Instructables

Glowbugs - Homebrew Tube Amateur Radio Transmitters and Receivers

Picture of Glowbugs - Homebrew Tube Amateur Radio Transmitters and Receivers
4064339322_cd95107b33.jpg
4063581341_34a06c6ca0.jpg
4134743470_f9c346e071.jpg
4133975115_e785d00e74.jpg
4134745386_489b337d0b.jpg
4133987793_77c7373dca.jpg
4134009271_4f8dfee728.jpg
4208399672_62ef86f78a.jpg
4134759770_225c69d685.jpg
3t_tube_transceiver.jpg
Glowbugs - homebrew (DIY) tube gadgets, receivers and transmitters, dedicated to the Golden Era of Amateur Radio. Generally, any small, home-built tube-type transmitter or receiver may be referred to as a glowbug. The majority of glowbug transmitters are designed to be used in the CW radiotelegraphy mode. www.squidoo.com/glowbugs
wd4nka1 year ago
Andy, your stuff is always so awesome. One day, I need to print up some vintage Letterpress QSL cards for you, to go with your vintage station. Hey! I just came across the carcass of an old Grundig Majestic. Perhaps I can salvage the transformer and filter choke, toss a few filter caps, a 5U4, and rig up a 6AG7 / 6L6 MOPA to couple with my HRO-5 that I hope to re-cap.
Johenix1 year ago
Andy, UU1CC, I assume that is your call sign?
I have a small interest in Glowbugs.
I found an old "QST" article about a home brew, two band Reciever (80 & 40 M) from April 1941. Principle seems sound even though it uses a "C Battery" for bias- 6V AC for filaments.
I would like to rebuild it or something similar using a 1U5 and a 1R5 so I could be completely battery powered. I probably would use a "B Battery" of AA pen light cells.
Worst kit I have found from the 1950's was a ONE TUBE ham station offered (for about $15) by a one man company in Kearney, Nebraska. It was 1/2 triode oscilator transmitter, 1/2 triode Regenerative reciever. You were lucky to be heard across town. A PI network to match it to the antenna might have helped it to get out better.
I was thinking of using a tube like that double triode as a push/pull crystal oscilator transmitter.
I also have plans for an early 1950's camper's 2 tube superhet reciever ( 1U5, 1R5) from "Popular Mechanics" magazine.

Oh, yes, my call is KC0KBG.
M0HIZ2 years ago
Very nice - there should be more ham radio stuff on Instructables.
RangerJ M0HIZ2 years ago
Amen. It seems like a perfect place for ham projects.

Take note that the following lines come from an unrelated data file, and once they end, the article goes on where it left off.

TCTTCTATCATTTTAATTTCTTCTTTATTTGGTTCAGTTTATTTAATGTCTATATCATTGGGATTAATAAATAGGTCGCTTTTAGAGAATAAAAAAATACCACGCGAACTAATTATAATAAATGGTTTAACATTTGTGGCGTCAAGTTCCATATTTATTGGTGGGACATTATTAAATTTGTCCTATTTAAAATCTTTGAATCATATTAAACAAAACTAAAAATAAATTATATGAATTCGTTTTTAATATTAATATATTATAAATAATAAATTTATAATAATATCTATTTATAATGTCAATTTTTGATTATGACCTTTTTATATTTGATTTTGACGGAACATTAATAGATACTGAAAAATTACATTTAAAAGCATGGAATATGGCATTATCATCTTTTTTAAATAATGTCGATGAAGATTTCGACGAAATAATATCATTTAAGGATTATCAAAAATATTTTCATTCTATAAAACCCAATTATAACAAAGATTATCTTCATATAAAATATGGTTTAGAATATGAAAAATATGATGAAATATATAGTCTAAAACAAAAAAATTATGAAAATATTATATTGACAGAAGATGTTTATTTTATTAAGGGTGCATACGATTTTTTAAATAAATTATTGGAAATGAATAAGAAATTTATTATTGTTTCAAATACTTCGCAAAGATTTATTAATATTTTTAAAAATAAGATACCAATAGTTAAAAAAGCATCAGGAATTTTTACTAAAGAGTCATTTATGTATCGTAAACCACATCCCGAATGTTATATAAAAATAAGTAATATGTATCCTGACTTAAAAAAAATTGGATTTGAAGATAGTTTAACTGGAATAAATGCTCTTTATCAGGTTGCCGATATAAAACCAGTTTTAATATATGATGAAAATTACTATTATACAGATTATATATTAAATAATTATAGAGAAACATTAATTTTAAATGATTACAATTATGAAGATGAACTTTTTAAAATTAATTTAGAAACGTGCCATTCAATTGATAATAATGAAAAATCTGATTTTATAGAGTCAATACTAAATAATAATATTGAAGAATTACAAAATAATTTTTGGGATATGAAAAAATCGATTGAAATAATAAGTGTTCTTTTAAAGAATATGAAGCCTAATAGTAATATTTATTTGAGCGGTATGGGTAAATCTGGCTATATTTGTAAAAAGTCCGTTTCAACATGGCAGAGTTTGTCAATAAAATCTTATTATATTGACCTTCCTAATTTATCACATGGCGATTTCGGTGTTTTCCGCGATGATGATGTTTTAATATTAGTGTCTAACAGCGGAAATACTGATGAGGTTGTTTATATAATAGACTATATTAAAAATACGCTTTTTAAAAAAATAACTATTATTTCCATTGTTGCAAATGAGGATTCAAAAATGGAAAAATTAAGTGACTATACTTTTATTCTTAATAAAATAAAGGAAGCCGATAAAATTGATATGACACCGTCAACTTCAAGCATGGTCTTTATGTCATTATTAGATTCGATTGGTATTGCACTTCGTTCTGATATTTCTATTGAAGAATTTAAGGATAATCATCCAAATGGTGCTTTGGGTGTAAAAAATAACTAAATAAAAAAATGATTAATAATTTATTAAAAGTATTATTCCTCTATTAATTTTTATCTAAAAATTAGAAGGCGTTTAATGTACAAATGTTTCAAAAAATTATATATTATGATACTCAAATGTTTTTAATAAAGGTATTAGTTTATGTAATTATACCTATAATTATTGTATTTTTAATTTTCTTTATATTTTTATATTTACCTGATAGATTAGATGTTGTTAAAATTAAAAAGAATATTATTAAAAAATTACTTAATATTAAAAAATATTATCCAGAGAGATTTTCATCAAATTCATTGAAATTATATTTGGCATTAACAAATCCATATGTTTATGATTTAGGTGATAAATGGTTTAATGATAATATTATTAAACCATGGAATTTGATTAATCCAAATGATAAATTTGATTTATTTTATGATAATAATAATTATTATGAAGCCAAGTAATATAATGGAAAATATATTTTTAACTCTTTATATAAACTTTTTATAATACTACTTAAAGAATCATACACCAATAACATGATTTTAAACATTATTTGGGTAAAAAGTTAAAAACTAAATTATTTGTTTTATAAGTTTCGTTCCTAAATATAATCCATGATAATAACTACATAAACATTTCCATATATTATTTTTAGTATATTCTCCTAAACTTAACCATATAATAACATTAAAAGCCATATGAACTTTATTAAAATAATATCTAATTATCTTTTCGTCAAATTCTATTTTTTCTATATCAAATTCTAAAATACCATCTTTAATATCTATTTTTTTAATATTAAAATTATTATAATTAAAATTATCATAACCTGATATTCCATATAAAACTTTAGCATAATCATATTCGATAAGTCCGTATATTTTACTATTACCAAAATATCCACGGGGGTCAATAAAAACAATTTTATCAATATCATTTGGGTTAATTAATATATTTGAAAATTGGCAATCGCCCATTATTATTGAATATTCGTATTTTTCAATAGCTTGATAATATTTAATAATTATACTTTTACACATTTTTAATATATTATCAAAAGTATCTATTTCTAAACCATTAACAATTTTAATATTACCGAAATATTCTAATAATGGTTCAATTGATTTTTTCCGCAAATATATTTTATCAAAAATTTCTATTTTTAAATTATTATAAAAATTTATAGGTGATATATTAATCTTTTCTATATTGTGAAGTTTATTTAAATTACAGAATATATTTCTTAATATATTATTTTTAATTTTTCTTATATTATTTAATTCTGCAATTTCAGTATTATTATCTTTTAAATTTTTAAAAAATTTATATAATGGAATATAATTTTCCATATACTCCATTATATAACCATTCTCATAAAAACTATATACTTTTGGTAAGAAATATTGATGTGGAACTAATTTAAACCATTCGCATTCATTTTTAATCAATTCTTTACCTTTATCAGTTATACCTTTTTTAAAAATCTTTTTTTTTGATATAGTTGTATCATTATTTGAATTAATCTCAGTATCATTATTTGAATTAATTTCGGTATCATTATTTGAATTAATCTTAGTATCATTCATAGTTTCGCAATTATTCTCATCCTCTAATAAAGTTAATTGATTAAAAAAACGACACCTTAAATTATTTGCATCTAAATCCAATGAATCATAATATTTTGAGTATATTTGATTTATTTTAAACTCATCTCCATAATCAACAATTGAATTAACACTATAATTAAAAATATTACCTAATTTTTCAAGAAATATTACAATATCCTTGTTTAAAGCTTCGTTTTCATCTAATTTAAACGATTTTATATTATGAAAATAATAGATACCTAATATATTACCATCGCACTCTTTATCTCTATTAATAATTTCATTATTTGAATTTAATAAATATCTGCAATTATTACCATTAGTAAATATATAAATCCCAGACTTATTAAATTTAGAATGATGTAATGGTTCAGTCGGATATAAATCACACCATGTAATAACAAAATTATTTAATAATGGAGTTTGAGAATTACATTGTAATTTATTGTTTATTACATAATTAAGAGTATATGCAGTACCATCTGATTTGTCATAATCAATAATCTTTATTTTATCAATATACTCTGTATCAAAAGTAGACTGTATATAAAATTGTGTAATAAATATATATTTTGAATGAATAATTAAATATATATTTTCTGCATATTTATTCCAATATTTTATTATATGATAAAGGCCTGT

welder guy2 years ago
I like it! This is the true spirit of HAM radio! I have to make one of these soon!

-KC2VDM
can any body tell me how to make a fm radio????????
The biggest issue for a FM receiver is the detector stage, and a limiter. The limiter stage is simply an amplifier that is followed by a diode clipper stage. Insertion of these 2 stages into an AM radio will net you a FM receiver. Schematics for FM detectors, and limiters abound on the Internet, so a google search should net you what you need. If you can follow a schematic, then you should do quite well with this project.
IC versions of these radios are also very common, and readily available.
thanks for the reply
robot7973 years ago
I LOVE TUBES
electricfan4 years ago
what tubes do you use? I'm preaty sure there is a 6l6 there
Andy UU1CC (author)  electricfan4 years ago
You're right - it is early Russian 6L6-GB's clone - 6P3 http://timelesson.blogspot.com/2010/02/6p3-beam-power-tetrode.html
6P3-6P3S-Beam-Power-Tube.jpg
me4 years ago
nice, it has a steampunk look to it, I like it, you should really post a how to...
Andy UU1CC (author)  me4 years ago
Thank you, but I'm so unfamiliar with all these "howtos" - I'm Instructable newbie, just second day here. Take a look at timelesson.blogspot.com/2009/01/straight-key-night-mopa_01.html and timelesson.blogspot.com/2009/12/evergreen-exciter-for-special-night.html
Phil B4 years ago
Did you use published circuits, or design your own?
Andy UU1CC (author)  Phil B4 years ago
Hi there. Using my own - it is The Main Rule :-)